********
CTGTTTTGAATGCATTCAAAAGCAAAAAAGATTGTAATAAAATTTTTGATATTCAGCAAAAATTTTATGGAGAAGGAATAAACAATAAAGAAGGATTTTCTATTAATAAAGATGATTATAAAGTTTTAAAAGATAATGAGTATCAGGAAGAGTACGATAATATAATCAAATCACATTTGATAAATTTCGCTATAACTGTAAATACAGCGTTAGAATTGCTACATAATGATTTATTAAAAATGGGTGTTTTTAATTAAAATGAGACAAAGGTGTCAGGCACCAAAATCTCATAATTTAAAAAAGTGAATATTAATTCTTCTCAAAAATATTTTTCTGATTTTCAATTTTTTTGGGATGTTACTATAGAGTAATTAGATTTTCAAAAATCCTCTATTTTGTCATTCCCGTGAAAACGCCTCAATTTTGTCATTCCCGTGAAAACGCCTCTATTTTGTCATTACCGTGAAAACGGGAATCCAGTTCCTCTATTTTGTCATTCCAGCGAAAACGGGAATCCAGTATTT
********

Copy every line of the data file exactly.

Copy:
CTGTTTTGAATGCATTCAAAAGCAAAAAAGATTGTAATAAAATTTTTGATATTCAGCAAAAATTTTATGGAGAAGGAATAAACAATAAAGAAGGATTTTCTATTAATAAAGATGATTATAAAGTTTTAAAAGATAATGAGTATCAGGAAGAGTACGATAATATAATCAAATCACATTTGATAAATTTCGCTATAACTGTAAATACAGCGTTAGAATTGCTACATAATGATTTATTAAAAATGGGTGTTTTTAATTAAAATGAGACAAAGGTGTCAGGCACCAAAATCTCATAATTTAAAAAAGTGAATATTAATTCTTCTCAAAAATATTTTTCTGATTTTCAATTTTTTTGGGATGTTACTATAGAGTAATTAGATTTTCAAAAATCCTCTATTTTGTCATTCCCGTGAAAACGCCTCAATTTTGTCATTCCCGTGAAAACGCCTCTATTTTGTCATTACCGTGAAAACGGGAATCCAGTTCCTCTATTTTGTCATTCCAGCGAAAACGGGAATCCAGTATTT